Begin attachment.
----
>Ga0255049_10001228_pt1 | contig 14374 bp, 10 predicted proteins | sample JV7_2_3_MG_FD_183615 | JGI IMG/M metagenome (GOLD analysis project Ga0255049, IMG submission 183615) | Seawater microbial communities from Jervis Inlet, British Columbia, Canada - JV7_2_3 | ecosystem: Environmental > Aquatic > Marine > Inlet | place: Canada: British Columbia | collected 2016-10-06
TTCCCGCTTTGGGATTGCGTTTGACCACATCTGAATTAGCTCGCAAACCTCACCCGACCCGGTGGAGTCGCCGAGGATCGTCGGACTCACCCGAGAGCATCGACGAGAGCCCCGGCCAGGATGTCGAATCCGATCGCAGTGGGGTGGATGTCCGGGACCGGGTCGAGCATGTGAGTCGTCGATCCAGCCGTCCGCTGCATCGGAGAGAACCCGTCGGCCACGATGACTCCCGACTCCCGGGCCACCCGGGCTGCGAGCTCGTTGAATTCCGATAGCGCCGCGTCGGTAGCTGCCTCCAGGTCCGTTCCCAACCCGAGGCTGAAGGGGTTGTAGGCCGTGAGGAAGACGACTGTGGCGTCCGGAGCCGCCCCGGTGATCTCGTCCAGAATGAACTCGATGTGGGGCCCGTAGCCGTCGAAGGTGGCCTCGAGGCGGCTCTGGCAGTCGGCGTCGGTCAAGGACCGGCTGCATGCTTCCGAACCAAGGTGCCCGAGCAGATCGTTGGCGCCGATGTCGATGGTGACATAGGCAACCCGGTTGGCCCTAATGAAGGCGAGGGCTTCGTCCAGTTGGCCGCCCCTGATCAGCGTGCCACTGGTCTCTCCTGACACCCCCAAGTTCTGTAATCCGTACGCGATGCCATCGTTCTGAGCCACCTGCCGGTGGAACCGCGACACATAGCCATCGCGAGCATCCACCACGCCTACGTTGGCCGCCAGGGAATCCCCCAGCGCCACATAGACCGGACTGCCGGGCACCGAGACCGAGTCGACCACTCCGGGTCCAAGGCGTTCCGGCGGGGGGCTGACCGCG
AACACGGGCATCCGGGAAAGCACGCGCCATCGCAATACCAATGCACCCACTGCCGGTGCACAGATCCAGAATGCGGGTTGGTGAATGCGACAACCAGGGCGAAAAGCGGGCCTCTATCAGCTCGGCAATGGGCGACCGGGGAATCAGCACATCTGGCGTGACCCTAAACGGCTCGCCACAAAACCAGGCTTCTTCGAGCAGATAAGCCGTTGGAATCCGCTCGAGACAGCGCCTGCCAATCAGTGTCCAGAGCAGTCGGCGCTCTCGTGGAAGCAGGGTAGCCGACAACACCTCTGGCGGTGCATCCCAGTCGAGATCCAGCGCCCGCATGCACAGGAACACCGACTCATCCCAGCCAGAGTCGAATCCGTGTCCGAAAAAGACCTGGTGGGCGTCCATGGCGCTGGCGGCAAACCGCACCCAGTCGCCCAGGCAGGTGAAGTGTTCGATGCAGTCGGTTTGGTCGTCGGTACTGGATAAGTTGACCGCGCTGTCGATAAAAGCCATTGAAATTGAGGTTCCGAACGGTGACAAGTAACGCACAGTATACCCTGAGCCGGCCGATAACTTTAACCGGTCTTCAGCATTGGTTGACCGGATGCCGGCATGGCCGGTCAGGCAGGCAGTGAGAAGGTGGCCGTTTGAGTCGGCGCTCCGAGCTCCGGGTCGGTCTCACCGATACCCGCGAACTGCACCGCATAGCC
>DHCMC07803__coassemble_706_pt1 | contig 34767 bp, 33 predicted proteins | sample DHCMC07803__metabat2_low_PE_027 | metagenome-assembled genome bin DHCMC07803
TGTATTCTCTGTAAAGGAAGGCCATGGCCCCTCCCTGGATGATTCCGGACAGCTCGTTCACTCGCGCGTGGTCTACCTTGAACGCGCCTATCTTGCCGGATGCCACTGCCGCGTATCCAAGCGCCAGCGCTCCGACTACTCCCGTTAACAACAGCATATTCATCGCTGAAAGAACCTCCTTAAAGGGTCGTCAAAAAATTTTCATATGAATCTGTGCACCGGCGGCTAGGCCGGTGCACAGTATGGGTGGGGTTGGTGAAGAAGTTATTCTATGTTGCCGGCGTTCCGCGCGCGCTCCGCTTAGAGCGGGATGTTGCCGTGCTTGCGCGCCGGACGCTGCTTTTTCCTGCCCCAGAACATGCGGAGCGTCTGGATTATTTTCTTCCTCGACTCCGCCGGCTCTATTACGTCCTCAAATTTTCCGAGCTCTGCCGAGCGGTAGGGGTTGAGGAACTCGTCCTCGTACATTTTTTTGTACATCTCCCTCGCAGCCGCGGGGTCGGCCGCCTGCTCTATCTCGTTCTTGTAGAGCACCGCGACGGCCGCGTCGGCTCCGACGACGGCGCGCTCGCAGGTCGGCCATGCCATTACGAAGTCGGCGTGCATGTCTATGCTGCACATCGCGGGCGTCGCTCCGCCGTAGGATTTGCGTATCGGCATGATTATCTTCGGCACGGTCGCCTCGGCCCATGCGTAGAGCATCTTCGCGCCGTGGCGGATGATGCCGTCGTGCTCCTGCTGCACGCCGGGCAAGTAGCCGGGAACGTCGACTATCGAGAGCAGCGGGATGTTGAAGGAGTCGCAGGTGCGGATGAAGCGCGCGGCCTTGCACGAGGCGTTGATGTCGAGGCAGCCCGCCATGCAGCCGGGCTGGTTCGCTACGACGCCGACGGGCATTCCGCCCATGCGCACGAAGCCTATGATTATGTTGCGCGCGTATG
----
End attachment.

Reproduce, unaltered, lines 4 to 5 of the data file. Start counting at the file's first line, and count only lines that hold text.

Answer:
>DHCMC07803__coassemble_706_pt1 | contig 34767 bp, 33 predicted proteins | sample DHCMC07803__metabat2_low_PE_027 | metagenome-assembled genome bin DHCMC07803
TGTATTCTCTGTAAAGGAAGGCCATGGCCCCTCCCTGGATGATTCCGGACAGCTCGTTCACTCGCGCGTGGTCTACCTTGAACGCGCCTATCTTGCCGGATGCCACTGCCGCGTATCCAAGCGCCAGCGCTCCGACTACTCCCGTTAACAACAGCATATTCATCGCTGAAAGAACCTCCTTAAAGGGTCGTCAAAAAATTTTCATATGAATCTGTGCACCGGCGGCTAGGCCGGTGCACAGTATGGGTGGGGTTGGTGAAGAAGTTATTCTATGTTGCCGGCGTTCCGCGCGCGCTCCGCTTAGAGCGGGATGTTGCCGTGCTTGCGCGCCGGACGCTGCTTTTTCCTGCCCCAGAACATGCGGAGCGTCTGGATTATTTTCTTCCTCGACTCCGCCGGCTCTATTACGTCCTCAAATTTTCCGAGCTCTGCCGAGCGGTAGGGGTTGAGGAACTCGTCCTCGTACATTTTTTTGTACATCTCCCTCGCAGCCGCGGGGTCGGCCGCCTGCTCTATCTCGTTCTTGTAGAGCACCGCGACGGCCGCGTCGGCTCCGACGACGGCGCGCTCGCAGGTCGGCCATGCCATTACGAAGTCGGCGTGCATGTCTATGCTGCACATCGCGGGCGTCGCTCCGCCGTAGGATTTGCGTATCGGCATGATTATCTTCGGCACGGTCGCCTCGGCCCATGCGTAGAGCATCTTCGCGCCGTGGCGGATGATGCCGTCGTGCTCCTGCTGCACGCCGGGCAAGTAGCCGGGAACGTCGACTATCGAGAGCAGCGGGATGTTGAAGGAGTCGCAGGTGCGGATGAAGCGCGCGGCCTTGCACGAGGCGTTGATGTCGAGGCAGCCCGCCATGCAGCCGGGCTGGTTCGCTACGACGCCGACGGGCATTCCGCCCATGCGCACGAAGCCTATGATTATGTTGCGCGCGTATG